Dr. George H. Herbig, astronomer emeritus at the University of Hawaii at Manoa and a member of the prestigious National Academy of Sciences, has died at the age of 93. He joined the faculty of the UH Institute for Astronomy in 1987 after a long and distinguished career at the Lick Observatory, now part of the University of California, Santa Cruz, and he attained emeritus status at UHM in 2001.
He has been widely acclaimed for his pioneering studies of star formation and the properties and evolution of young stars. His contributions laid the foundation for much of what we know about the birth and early development of stars.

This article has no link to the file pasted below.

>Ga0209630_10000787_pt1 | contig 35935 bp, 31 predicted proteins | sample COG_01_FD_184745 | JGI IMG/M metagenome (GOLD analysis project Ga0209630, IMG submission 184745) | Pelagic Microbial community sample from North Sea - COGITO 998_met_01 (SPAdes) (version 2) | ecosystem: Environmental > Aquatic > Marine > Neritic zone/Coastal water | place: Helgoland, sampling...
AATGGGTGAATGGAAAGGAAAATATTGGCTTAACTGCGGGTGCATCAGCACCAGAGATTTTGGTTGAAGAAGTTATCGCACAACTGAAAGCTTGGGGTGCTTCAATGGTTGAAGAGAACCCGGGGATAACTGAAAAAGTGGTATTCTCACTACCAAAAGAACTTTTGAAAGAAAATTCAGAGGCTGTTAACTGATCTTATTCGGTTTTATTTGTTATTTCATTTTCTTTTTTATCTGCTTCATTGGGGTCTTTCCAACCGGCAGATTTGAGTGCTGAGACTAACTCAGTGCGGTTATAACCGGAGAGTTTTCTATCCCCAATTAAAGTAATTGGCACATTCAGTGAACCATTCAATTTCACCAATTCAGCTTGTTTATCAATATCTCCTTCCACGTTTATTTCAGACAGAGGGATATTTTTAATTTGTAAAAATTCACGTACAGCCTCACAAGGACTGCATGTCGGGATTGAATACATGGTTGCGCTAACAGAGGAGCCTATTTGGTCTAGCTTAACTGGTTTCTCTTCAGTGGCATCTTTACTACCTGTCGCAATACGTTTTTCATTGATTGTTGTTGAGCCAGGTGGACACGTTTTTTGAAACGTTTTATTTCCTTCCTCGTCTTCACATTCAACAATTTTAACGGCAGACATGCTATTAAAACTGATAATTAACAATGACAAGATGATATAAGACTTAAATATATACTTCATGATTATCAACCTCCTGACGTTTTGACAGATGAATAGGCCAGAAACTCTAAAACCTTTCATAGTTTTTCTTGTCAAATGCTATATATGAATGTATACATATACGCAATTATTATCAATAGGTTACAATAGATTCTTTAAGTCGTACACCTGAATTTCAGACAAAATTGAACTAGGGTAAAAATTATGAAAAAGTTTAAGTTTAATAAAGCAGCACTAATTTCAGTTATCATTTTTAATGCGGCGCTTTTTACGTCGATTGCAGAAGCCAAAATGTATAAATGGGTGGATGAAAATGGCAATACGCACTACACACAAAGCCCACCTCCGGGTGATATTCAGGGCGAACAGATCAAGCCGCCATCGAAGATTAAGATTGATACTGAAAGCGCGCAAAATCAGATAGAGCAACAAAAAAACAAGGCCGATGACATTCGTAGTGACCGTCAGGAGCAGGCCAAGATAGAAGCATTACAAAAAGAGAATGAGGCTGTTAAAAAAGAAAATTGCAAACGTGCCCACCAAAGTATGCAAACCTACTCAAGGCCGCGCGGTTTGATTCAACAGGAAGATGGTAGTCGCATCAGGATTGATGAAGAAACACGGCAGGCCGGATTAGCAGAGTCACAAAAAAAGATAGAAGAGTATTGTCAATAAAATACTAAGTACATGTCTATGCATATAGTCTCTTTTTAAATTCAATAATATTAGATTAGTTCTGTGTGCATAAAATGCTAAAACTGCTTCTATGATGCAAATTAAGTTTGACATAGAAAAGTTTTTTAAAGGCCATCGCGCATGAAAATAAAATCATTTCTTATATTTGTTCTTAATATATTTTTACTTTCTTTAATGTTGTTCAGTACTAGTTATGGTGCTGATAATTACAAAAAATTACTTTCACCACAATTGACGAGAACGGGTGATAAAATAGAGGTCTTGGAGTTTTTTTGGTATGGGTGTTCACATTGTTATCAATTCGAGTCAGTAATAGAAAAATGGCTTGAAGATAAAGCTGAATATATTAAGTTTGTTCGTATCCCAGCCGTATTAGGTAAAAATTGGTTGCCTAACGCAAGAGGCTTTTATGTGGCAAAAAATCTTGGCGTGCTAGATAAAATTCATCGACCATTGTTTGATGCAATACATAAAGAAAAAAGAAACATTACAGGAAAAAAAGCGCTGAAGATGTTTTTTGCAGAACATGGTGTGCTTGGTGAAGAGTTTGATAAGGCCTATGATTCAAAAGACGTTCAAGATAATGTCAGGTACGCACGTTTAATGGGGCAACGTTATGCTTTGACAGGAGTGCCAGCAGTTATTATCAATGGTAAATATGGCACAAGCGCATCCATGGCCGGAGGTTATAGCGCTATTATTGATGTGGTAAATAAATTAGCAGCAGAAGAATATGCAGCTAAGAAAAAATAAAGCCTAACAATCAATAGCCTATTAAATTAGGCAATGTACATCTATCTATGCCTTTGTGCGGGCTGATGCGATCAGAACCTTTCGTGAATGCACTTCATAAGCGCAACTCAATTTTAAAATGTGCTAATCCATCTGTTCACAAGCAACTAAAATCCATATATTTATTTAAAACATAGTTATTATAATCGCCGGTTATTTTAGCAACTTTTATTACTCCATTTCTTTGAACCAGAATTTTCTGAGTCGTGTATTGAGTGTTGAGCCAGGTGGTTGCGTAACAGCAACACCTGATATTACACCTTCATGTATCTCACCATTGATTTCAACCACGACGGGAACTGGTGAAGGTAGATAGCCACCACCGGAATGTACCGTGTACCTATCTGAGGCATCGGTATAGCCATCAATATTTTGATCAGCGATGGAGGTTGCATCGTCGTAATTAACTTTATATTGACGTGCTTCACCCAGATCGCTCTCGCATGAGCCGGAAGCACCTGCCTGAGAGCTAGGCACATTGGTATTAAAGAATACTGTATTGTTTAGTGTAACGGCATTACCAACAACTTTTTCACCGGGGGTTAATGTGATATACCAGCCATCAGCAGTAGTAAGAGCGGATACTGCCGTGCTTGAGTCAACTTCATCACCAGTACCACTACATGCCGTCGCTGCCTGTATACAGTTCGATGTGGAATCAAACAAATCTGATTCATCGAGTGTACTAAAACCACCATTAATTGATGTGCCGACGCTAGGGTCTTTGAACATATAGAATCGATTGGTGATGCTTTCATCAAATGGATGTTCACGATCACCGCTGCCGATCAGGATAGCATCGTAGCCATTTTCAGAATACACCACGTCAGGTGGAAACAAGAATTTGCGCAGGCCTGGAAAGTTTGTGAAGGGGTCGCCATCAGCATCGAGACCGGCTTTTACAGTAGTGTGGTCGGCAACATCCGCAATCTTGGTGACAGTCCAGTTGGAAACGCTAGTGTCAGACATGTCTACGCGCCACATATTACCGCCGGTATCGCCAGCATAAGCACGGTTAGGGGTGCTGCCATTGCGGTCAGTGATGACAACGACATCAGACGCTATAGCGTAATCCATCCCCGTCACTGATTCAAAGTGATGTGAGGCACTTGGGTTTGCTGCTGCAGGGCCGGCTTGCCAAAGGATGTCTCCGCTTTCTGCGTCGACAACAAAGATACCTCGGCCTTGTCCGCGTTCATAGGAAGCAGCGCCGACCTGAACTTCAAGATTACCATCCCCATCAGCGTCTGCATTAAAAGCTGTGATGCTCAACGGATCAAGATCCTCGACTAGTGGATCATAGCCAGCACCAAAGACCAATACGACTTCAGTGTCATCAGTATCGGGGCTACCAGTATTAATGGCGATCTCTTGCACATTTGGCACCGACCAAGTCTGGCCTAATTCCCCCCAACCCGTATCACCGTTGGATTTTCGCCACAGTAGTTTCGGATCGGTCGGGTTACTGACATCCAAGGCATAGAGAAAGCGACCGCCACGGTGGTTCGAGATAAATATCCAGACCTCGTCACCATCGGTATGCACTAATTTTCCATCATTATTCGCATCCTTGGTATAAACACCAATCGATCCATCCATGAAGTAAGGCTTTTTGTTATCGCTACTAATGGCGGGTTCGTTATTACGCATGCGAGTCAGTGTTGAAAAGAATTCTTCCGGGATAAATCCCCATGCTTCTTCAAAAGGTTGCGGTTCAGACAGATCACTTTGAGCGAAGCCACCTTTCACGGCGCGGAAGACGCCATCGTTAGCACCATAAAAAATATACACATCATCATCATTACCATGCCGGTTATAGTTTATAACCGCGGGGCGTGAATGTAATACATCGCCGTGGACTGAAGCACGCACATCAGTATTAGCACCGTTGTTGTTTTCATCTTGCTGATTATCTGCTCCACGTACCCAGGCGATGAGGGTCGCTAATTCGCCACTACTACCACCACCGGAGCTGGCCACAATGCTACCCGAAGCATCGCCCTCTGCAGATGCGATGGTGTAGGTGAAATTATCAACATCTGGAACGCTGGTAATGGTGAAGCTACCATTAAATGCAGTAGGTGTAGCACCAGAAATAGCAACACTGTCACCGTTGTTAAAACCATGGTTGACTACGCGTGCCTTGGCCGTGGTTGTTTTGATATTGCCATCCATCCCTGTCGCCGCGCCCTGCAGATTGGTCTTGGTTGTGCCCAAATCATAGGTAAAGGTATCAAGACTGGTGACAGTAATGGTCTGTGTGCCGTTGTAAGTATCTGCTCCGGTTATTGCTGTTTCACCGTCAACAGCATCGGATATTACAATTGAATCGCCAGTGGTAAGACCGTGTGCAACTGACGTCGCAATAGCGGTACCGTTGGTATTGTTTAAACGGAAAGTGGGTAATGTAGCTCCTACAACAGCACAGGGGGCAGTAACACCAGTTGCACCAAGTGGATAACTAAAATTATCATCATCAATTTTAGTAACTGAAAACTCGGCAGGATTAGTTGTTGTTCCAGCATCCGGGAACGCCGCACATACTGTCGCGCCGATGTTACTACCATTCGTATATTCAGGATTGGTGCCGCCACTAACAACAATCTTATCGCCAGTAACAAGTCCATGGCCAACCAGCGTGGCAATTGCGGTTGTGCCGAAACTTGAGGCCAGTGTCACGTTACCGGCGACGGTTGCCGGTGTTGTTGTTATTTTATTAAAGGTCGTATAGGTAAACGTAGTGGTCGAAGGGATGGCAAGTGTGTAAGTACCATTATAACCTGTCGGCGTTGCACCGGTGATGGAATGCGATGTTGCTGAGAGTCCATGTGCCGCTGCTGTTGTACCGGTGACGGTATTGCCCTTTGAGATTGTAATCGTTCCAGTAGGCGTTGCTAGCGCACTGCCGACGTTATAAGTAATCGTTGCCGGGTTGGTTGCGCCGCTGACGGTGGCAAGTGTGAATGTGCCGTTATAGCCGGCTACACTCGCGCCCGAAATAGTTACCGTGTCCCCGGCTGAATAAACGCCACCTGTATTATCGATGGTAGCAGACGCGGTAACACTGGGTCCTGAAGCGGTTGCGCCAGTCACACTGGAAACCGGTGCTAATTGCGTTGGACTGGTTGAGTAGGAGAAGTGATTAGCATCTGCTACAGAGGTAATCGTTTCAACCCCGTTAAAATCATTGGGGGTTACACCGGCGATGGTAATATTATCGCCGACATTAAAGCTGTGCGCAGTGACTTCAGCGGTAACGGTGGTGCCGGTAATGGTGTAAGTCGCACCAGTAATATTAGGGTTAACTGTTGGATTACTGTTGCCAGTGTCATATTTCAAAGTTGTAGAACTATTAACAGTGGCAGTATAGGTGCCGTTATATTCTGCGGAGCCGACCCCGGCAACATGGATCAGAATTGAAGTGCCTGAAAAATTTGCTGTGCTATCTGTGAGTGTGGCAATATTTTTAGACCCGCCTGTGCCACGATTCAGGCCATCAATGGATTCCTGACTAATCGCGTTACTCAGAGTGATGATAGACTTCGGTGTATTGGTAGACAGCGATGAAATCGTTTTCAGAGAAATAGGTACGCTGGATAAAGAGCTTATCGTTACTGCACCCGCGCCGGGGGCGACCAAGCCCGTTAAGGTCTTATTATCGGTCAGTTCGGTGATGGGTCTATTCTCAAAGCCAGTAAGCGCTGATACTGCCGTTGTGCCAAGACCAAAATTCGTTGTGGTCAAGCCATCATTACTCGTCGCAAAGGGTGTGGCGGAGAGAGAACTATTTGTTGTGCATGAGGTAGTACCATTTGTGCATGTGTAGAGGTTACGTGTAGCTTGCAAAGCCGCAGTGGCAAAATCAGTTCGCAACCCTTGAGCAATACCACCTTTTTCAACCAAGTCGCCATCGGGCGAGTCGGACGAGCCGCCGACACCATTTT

Dr. Herbig’s work on young stars is so fundamental and comprehensive that he is widely seen as the father of the field of star formation studies. He revolutionized the field by identifying and characterizing the physical features of stars that are so young they did not exist when our earliest human ancestors walked the Earth. He recognized that the T Tauri stars, as they are called, have roughly the same mass as our sun, but have much stronger versions of many of the sun’s features, such as magnetic activity, spectral emissions, and lithium content.